GREAT Phone Calls

How to have great customer conversations on the telephone

Despite the many ways of contacting companies digitally, telephone support is still the go-to choice for many customers. With easy service, fast resolution and direct contact with a human being a priority for many, it’s no surprise that 62% of customers still prefer to call an organisation. However, without non-verbal cues, it’s easy to misunderstand and be misunderstood on the telephone which can make or break the customer’s experience.

Here are three strategies to help you to have a great customer conversation on the telephone:

  1. Be aware of your Vocal Dashboard

Your vocal dashboard consists of:

  • Pitch – The pitch you adopt dramatically changes the emotion you imply. Being aware of the customer’s pitch helps us to understand what they are feeling. Adopting the correct pitch gives the customer the right messages.
  • Pace – This is the speed at which we speak. Some people naturally speak faster or slower than others but speed of speech can also imply an emotional state. An excited or happy mood is more often reflected in a quicker pace of speech. A more serious, dejected or bored mood is usually reflected in a slower pace.
  • Power – This is the emphasis placed on certain words, by lowering or raising the voice. Emphasising a particular word can change the meaning of a sentence dramatically.
  • Pause – This is when you halt your speech; sometimes pauses are used to show anger or frustration. For example, “I..honestly..cannot…believe this has happened!”
  • Inflection –Our voice naturally changes pitch as we speak and as we express various differences in our thoughts and feelings. Usually an upward slide or inflection at the end of sentence expresses a question or an uncompleted thought, and a downward inflection expresses a completed thought or an instruction.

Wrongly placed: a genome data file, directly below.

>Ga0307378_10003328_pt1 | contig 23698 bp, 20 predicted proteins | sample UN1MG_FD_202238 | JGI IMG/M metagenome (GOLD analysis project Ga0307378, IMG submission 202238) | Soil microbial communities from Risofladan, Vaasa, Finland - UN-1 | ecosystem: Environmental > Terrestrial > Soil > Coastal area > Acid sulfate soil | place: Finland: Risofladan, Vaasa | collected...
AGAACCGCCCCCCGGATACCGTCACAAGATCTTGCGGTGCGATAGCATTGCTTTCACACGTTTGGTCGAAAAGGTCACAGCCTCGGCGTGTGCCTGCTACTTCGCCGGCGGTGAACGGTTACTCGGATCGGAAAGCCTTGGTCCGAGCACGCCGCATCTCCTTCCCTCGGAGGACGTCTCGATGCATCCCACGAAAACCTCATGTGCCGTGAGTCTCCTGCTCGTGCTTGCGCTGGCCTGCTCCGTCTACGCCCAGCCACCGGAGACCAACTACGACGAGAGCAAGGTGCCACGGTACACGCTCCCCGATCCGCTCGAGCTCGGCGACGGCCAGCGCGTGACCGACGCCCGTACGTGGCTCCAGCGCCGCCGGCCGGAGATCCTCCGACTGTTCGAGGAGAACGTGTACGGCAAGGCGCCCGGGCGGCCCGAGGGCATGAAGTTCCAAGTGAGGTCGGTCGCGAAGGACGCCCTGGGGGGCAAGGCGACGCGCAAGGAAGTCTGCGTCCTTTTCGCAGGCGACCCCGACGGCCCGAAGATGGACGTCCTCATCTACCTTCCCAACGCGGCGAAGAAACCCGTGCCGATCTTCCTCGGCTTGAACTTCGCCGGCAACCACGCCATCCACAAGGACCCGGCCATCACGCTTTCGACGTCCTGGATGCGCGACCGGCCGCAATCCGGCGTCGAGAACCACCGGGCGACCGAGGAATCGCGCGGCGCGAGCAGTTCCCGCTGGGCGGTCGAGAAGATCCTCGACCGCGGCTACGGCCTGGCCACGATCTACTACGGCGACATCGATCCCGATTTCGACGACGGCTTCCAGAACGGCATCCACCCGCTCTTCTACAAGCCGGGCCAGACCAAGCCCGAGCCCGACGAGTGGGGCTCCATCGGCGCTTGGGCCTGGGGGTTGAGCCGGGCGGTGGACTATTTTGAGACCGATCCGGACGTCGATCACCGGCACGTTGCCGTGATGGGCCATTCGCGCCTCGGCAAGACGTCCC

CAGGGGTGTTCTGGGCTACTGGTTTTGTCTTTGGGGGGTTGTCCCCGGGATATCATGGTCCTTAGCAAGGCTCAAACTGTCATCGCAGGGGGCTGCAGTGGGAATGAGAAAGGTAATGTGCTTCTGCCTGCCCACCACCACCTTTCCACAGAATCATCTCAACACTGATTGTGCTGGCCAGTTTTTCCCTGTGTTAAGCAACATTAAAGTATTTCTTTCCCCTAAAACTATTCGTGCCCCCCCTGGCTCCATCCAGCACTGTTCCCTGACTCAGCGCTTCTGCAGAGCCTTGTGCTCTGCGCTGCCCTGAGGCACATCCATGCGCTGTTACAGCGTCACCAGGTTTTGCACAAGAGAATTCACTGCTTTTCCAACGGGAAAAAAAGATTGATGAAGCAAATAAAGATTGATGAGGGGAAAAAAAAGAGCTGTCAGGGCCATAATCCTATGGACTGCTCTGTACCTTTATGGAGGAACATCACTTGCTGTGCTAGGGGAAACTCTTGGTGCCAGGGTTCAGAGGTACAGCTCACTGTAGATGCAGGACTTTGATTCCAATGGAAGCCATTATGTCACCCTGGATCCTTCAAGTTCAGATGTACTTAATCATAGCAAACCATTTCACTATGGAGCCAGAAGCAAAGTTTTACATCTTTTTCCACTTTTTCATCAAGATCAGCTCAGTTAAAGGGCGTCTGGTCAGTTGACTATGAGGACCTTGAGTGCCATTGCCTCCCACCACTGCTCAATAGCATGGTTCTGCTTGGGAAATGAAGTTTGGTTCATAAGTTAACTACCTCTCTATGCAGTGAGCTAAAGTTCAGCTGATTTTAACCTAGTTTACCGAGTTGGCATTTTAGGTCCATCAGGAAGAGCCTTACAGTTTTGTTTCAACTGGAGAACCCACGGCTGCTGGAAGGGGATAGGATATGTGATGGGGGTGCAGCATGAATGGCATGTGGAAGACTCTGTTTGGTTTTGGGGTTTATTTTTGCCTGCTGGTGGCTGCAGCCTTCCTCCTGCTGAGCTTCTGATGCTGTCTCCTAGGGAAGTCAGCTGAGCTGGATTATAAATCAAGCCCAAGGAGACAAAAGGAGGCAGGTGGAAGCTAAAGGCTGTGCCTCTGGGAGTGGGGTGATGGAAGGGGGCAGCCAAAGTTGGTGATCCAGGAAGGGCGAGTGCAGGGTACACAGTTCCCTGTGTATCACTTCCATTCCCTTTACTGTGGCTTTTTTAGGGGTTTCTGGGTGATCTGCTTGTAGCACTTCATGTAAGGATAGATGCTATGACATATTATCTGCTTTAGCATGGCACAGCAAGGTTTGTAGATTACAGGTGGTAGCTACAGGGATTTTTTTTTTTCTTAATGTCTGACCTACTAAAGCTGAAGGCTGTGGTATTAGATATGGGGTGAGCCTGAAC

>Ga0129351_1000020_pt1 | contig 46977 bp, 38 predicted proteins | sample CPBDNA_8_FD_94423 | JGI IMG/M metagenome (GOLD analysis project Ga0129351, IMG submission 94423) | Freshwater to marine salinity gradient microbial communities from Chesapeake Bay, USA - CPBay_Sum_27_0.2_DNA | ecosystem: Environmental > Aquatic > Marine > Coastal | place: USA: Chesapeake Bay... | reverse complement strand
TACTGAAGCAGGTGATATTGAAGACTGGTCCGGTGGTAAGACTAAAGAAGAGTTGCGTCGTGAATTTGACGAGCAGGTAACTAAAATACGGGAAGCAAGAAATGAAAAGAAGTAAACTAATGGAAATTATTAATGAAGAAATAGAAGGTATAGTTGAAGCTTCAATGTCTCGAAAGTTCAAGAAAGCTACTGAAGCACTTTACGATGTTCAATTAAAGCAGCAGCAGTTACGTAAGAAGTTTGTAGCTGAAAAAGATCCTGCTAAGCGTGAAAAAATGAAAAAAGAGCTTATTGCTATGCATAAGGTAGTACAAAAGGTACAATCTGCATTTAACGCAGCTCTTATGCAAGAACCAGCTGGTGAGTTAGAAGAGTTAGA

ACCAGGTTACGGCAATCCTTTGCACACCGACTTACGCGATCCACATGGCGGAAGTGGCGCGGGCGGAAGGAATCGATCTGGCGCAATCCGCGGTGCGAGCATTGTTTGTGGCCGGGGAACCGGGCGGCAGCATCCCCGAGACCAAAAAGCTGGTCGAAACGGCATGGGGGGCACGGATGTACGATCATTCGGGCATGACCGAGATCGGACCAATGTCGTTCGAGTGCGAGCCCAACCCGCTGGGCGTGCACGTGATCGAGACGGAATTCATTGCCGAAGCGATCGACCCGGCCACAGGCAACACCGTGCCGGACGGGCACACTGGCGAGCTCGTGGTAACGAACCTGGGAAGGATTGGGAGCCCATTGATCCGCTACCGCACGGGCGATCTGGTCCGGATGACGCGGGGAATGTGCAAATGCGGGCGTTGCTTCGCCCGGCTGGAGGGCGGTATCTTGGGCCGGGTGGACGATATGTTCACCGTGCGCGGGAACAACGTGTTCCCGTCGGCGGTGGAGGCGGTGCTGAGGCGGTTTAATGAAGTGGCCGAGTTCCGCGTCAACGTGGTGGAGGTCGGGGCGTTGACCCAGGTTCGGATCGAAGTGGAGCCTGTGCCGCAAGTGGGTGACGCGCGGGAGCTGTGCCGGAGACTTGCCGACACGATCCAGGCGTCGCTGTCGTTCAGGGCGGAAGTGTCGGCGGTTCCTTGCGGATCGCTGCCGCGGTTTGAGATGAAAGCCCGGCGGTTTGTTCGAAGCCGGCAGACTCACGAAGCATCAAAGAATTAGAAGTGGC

• Tone – Our tone expresses emotion. It could be warm or cold, harsh or gentle, tense or relaxed, connected or dismissive, bored or present. We quickly identify someone’s mood by their tone.
  1. Avoid silences and build connection

Sometimes there are silences during a customer telephone conversation. On the telephone though, periods of silence feel much longer and also the customer cannot see why you have gone quiet. Some ideas to help you are:

  • Build rapport – chat about something not related to the call
  • Signpost a pause – Explain that there’s about to be a short period of silence and be honest about how long it will take.
  • Give the customer something to think about: “Perhaps you might take a moment to think about what else you might need today?”
  • Provide a commentary about what you’re doing to keep the customer informed
  • Check, then go and check – If you don’t know the answer to something, avoid by checking the customer is happy to wait while you go and check, then go and check!
  • Acknowledge the pause – If the customer goes silent or doesn’t know how to respond – acknowledge it: “I realise that might come as a surprise…do you need some time to think about it?”
  1. Position positively

There are typically points in customer telephone calls where it is difficult to maintain rapport and connection with the customer. Examples are when you have to read out compliance statements or terms and condition, wait times if you have to transfer a customer, or system issues. Positively position the low points by:

    1. Explaining what is about to happen
    2. Explaining why
    3. Explaining how long it will take


Take a look at our GREAT phone calls programme and if you’d like to explore this topic or any other aspect of customer service training then please do give us a call on 01582 463464. We’re always here to help.

Categories: Customer service

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